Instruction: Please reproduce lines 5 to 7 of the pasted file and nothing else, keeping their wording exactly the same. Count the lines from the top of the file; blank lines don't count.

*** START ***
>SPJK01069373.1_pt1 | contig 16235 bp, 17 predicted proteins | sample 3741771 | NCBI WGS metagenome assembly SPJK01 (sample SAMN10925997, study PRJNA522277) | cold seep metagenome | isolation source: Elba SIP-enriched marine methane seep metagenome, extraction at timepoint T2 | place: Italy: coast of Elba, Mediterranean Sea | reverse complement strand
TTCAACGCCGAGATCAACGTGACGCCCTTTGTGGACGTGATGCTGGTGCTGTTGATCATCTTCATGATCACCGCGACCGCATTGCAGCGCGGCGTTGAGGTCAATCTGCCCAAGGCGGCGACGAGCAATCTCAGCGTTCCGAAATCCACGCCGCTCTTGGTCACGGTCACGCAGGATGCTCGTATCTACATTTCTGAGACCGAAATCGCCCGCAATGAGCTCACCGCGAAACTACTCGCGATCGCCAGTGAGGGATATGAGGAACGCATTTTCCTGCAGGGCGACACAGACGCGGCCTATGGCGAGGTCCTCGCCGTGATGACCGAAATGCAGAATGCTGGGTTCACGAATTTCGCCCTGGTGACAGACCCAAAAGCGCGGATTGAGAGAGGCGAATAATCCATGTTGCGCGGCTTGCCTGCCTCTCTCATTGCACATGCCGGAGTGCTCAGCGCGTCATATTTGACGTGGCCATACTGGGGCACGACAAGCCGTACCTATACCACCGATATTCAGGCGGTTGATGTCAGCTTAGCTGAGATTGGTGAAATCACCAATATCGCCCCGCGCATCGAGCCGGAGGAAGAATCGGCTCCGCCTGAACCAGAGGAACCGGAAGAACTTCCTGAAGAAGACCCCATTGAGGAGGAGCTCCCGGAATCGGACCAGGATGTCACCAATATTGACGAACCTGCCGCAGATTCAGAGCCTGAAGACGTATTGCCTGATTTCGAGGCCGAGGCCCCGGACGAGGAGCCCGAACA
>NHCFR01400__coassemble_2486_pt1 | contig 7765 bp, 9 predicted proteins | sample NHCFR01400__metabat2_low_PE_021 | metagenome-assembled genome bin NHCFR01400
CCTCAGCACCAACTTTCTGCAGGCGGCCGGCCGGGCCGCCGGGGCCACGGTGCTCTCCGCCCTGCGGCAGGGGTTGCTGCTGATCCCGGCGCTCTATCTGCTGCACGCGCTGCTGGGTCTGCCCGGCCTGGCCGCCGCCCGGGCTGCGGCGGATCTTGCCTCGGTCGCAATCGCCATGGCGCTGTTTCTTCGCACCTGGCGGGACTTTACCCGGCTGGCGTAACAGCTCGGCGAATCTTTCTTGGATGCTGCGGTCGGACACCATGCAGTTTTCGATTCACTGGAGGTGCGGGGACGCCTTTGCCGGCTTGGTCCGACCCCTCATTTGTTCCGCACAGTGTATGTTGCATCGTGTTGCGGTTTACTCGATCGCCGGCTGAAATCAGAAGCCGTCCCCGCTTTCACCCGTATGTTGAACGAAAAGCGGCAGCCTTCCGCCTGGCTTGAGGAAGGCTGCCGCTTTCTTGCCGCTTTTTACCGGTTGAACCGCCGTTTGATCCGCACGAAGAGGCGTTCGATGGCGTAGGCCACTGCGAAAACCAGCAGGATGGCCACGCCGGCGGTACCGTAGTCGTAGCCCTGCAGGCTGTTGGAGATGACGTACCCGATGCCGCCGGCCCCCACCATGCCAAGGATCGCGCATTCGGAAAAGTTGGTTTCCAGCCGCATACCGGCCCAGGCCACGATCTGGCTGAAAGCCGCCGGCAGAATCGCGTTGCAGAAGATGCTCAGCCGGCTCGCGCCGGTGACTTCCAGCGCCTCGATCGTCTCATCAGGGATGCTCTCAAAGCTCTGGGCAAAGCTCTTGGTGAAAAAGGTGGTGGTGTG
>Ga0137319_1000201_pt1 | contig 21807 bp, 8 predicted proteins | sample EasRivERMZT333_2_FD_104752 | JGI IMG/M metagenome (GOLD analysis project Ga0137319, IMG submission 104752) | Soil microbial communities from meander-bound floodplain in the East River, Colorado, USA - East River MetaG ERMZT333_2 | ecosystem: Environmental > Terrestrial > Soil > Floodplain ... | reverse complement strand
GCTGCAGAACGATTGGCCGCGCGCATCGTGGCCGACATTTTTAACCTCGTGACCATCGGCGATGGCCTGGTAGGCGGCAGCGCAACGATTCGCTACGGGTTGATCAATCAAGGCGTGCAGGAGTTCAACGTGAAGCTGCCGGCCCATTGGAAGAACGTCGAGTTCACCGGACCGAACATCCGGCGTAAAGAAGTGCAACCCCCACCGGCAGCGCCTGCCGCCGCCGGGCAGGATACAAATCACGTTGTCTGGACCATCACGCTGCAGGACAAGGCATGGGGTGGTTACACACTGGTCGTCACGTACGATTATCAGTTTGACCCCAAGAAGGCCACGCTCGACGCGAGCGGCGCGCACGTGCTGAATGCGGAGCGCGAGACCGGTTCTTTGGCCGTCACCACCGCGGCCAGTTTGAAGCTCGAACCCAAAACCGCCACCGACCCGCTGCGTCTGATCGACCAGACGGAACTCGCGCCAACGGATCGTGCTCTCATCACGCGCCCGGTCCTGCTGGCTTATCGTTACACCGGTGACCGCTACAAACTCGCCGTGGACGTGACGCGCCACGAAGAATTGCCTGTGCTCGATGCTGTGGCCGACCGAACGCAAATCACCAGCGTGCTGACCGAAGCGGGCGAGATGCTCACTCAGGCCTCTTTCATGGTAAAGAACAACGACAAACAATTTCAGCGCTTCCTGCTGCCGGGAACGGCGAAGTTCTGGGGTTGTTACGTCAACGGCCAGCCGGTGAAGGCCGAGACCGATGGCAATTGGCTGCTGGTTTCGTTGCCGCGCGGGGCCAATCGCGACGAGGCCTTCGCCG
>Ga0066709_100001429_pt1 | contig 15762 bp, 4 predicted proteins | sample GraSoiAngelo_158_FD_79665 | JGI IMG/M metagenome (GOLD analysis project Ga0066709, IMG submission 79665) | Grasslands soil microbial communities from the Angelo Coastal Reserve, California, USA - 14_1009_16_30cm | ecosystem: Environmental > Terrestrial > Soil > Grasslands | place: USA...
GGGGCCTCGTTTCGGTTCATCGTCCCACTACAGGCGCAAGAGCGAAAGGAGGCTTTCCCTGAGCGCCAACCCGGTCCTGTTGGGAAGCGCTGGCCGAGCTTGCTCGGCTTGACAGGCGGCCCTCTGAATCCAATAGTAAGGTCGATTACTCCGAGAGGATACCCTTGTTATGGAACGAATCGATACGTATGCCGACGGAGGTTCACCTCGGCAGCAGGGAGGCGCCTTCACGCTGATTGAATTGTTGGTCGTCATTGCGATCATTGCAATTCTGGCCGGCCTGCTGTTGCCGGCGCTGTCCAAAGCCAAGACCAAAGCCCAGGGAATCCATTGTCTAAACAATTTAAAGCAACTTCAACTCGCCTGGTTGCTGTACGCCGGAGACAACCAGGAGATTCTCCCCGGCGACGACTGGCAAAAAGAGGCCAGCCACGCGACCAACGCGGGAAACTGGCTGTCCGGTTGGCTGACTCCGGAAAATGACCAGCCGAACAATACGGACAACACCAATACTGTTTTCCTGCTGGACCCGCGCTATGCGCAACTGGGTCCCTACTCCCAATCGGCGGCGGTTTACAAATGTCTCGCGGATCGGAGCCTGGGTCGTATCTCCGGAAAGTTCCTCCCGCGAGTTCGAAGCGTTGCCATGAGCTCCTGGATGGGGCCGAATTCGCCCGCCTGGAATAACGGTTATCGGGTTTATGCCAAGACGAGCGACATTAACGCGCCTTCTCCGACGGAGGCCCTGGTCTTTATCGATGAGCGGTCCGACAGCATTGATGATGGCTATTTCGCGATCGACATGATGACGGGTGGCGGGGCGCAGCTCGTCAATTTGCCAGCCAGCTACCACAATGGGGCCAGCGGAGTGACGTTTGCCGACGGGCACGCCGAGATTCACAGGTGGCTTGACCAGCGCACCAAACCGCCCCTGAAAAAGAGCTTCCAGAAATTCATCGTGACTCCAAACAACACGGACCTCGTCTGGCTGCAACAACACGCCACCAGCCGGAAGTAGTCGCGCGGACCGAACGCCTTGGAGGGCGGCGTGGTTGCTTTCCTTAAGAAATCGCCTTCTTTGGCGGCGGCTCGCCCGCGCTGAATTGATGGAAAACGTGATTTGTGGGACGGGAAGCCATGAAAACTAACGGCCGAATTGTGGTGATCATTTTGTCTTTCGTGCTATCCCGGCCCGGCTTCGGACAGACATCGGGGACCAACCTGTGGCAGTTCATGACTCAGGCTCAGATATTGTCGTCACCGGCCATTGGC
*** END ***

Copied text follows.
>Ga0137319_1000201_pt1 | contig 21807 bp, 8 predicted proteins | sample EasRivERMZT333_2_FD_104752 | JGI IMG/M metagenome (GOLD analysis project Ga0137319, IMG submission 104752) | Soil microbial communities from meander-bound floodplain in the East River, Colorado, USA - East River MetaG ERMZT333_2 | ecosystem: Environmental > Terrestrial > Soil > Floodplain ... | reverse complement strand
GCTGCAGAACGATTGGCCGCGCGCATCGTGGCCGACATTTTTAACCTCGTGACCATCGGCGATGGCCTGGTAGGCGGCAGCGCAACGATTCGCTACGGGTTGATCAATCAAGGCGTGCAGGAGTTCAACGTGAAGCTGCCGGCCCATTGGAAGAACGTCGAGTTCACCGGACCGAACATCCGGCGTAAAGAAGTGCAACCCCCACCGGCAGCGCCTGCCGCCGCCGGGCAGGATACAAATCACGTTGTCTGGACCATCACGCTGCAGGACAAGGCATGGGGTGGTTACACACTGGTCGTCACGTACGATTATCAGTTTGACCCCAAGAAGGCCACGCTCGACGCGAGCGGCGCGCACGTGCTGAATGCGGAGCGCGAGACCGGTTCTTTGGCCGTCACCACCGCGGCCAGTTTGAAGCTCGAACCCAAAACCGCCACCGACCCGCTGCGTCTGATCGACCAGACGGAACTCGCGCCAACGGATCGTGCTCTCATCACGCGCCCGGTCCTGCTGGCTTATCGTTACACCGGTGACCGCTACAAACTCGCCGTGGACGTGACGCGCCACGAAGAATTGCCTGTGCTCGATGCTGTGGCCGACCGAACGCAAATCACCAGCGTGCTGACCGAAGCGGGCGAGATGCTCACTCAGGCCTCTTTCATGGTAAAGAACAACGACAAACAATTTCAGCGCTTCCTGCTGCCGGGAACGGCGAAGTTCTGGGGTTGTTACGTCAACGGCCAGCCGGTGAAGGCCGAGACCGATGGCAATTGGCTGCTGGTTTCGTTGCCGCGCGGGGCCAATCGCGACGAGGCCTTCGCCG
>Ga0066709_100001429_pt1 | contig 15762 bp, 4 predicted proteins | sample GraSoiAngelo_158_FD_79665 | JGI IMG/M metagenome (GOLD analysis project Ga0066709, IMG submission 79665) | Grasslands soil microbial communities from the Angelo Coastal Reserve, California, USA - 14_1009_16_30cm | ecosystem: Environmental > Terrestrial > Soil > Grasslands | place: USA...